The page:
After a first day dedicated to know the Porta Ticinese district, we decided to continue our tour in Milan between Via Brera, Fiori Chiari, Fiori Oscuri, Madonnina and Piazza del Carmine.
But before a jump in Piazza Duomo to see live the “novelty”: the palm trees! We failed to impress. Probably also the gray day and no sun did not help us to appreciate this new fifth, but the impact as a whole, there appeared completely out of context. This is our opinion, then “de gustibus …”: the debate is open.
Before continuing to Brera, we withdrew our passport from the Urban Center in the Vittorio Emanuele Gallery (Galleria Vittorio Emanuele II, 11/12 – tel. +39 02 884 56555; from 9.00 to 18.00 opening hours from Monday to Friday – Entrance free). We enthusiastically joined this beautiful initiative, launched by the agency for tourism InLombardia for the Year of Lombard Tourism, requesting this document in which collect the visits to the region.
The first stamp there so we did put right there and then we went to the Ferrari Store (via Giovanni Berchet 2) for the second, and of course did not miss the usual photos near the fireball red.
Upon completion of these “formalities” we were directed to what is considered the Milanese Montmartre whose center is the Palazzo di Brera with the imposing façade designed by Piermarini and today headquarters of the Academy of Fine Arts, of the Art Gallery, of the Library Braidense, of Botanical Gardens and of the astronomical Observatory.
We wanted to slightly deviate from the path for another Milan corner that we like so much, the Piazza dei Mercanti that with its Lodges and the well dating back to the sixteenth century at the center, is a unique example of medieval architecture in the city. Overlooking the square is the Loggia degli Osii, built in 1316 by Matteo Visconti and consists of two loggias. In front of the Loggia degli Osii finds the ancient Palazzo della Ragione, elevated from street level through five steps leading to a full-fledged covered square from the ceiling with vaults.
Currently the building is used by the city of Milan as a space to organize exhibitions.
At this point Brera awaits us and a tour of the district can not ignore the detour to the Gallery (Via Brera 28, tel. +39 02 89421146 – www.brera.beniculturali.it), a collection of art among the largest in Italy. Hard to say what a masterpiece not to be missed. Among them undoubtedly the Dead Christ by Mantegna in front of which remains almost interdicted for his extreme realism, but also the Marriage of the Virgin, an early work by the delicate beauty of Raphael, the Supper at Emmaus, a real jewel of Caravaggio and the Pala Montefeltro by Piero della Francesca.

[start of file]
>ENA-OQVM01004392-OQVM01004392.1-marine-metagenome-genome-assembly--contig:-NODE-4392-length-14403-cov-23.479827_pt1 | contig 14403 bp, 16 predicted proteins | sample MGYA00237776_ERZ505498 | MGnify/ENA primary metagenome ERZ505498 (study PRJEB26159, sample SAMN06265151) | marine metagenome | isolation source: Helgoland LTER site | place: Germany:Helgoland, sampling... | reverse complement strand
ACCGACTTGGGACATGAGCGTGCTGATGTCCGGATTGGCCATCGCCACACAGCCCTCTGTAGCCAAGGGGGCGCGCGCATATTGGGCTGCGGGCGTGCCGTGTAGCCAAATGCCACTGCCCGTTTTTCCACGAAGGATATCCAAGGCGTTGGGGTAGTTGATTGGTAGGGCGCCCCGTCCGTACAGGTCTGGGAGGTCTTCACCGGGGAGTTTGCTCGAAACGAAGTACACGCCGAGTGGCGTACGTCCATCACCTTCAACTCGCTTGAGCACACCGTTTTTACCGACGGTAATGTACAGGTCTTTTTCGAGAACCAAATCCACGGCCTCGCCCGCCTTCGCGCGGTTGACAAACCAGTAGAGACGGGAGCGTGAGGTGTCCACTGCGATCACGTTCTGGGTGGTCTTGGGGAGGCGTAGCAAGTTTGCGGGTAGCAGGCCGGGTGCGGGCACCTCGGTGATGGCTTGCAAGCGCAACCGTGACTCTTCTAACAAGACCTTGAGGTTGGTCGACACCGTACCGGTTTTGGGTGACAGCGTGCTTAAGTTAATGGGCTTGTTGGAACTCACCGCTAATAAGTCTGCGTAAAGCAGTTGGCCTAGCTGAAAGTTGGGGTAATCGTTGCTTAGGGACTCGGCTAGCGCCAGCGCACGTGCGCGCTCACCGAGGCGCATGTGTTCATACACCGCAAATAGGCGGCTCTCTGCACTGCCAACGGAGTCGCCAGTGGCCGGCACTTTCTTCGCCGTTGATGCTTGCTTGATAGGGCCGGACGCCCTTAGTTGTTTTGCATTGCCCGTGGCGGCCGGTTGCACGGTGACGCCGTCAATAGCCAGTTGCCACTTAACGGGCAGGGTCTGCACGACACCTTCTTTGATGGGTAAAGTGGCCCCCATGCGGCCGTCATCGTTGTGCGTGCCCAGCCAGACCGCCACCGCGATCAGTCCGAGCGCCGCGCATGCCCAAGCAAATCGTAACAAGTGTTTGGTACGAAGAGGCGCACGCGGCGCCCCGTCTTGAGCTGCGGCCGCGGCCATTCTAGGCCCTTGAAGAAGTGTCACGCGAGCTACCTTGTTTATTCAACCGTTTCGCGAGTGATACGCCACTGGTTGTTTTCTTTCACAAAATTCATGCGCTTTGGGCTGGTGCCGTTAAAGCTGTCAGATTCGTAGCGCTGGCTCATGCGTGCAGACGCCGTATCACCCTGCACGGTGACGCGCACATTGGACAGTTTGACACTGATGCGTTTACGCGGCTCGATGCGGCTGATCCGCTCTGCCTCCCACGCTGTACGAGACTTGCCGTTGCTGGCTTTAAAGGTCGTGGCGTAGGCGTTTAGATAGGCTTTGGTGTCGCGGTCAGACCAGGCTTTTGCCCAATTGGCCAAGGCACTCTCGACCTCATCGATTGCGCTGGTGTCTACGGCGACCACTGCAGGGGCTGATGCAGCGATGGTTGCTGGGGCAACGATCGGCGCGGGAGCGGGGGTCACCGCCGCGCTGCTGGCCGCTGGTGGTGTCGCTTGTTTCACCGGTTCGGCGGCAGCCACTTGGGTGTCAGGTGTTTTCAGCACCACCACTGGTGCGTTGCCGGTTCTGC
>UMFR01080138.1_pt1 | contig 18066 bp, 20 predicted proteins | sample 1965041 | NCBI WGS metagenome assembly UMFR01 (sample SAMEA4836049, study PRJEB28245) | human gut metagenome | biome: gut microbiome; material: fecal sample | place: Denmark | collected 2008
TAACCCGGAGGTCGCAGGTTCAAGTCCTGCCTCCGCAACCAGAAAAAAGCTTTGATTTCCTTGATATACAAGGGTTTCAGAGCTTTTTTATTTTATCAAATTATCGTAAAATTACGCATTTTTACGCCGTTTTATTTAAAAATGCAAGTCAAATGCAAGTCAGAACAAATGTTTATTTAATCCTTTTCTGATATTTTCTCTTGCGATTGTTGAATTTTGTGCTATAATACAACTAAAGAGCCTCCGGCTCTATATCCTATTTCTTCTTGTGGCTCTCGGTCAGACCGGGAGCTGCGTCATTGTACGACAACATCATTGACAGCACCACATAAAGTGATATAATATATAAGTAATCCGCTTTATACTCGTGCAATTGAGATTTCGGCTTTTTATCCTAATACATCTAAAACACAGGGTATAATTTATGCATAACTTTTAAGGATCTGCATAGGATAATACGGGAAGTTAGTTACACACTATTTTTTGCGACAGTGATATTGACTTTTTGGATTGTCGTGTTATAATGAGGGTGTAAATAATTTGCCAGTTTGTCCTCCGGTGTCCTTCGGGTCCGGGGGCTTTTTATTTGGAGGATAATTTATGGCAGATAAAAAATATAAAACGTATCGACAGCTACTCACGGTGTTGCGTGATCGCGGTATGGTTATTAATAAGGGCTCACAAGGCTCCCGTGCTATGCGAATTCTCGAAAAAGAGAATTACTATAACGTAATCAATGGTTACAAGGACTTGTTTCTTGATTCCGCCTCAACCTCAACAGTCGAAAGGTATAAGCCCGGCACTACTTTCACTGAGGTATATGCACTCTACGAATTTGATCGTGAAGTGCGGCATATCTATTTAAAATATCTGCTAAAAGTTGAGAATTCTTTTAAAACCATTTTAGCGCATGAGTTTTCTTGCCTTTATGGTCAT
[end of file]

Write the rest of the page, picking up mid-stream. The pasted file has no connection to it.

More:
Continuing on Via Brera you can not help but notice the imposing Palazzo Cusani, Milan example of noble residence of the eighteenth century.
At the beginning of via Mercato is the square of Santa Maria del Carmine, on one side of which stands the work of the sculptor Igor Mitoraj that imposes itself on the background of red bricks of the fifteenth-century church.
Then you wander through the grid of streets between the buildings built between the eighteenth and nineteenth centuries, looking through the windows of the antique dealers, furniture stores, art galleries, small boutiques where you can still breathe the atmosphere of the neighborhood. A must is the bar Jamaica (Via Brera 32, tel. +39 02 876 723), one of the artists, opened in 1921 by the family who still manages it: you take a look around because it regularly hosts exhibitions of paintings and photography.
You want something more substantial to put under your teeth? Milan does not disappoint those looking for unusual menu. A local original a few steps from Sempione Park in a street of Via Brera, is La Filetteria Italiana (Via Legnano, tel. +39333790 0147 – email@example.com) of the young Edoardo Maggiori, the triumphant flesh grilled, but not the usual that one can find in all other. In fact at the table, on thin slabs of slate, not only beef and veal, as well as zebra fillets, reindeer, camel, kangaroo and buffalo, served with a set of 15 different sauces basic, most other in rotation throughout the year and side dishes like golden and crispy baked potato. We wanted to try the zebra, the delicate meat and with a third of the calories than beef, but the choice between kangaroo, bison and reindeer was not easy.
Before returning, to the cafe at the Crocetta Panini d’Autore, a ristobar from retro furniture (Via Mercato, 24 – tel. +39 02 875 923 – firstname.lastname@example.org), we matched a side trip from Au Nome De la Rose (Via Mercato, 20 – tel. +39 02 89093350), a concept store by Parisian atmosphere entirely dedicated to roses. We don’t resist and buy our beautiful bouquet packaged in an envelope with fragrant rose petals and adorned with a fresh rose.
There is a better way to say au revoir Milan?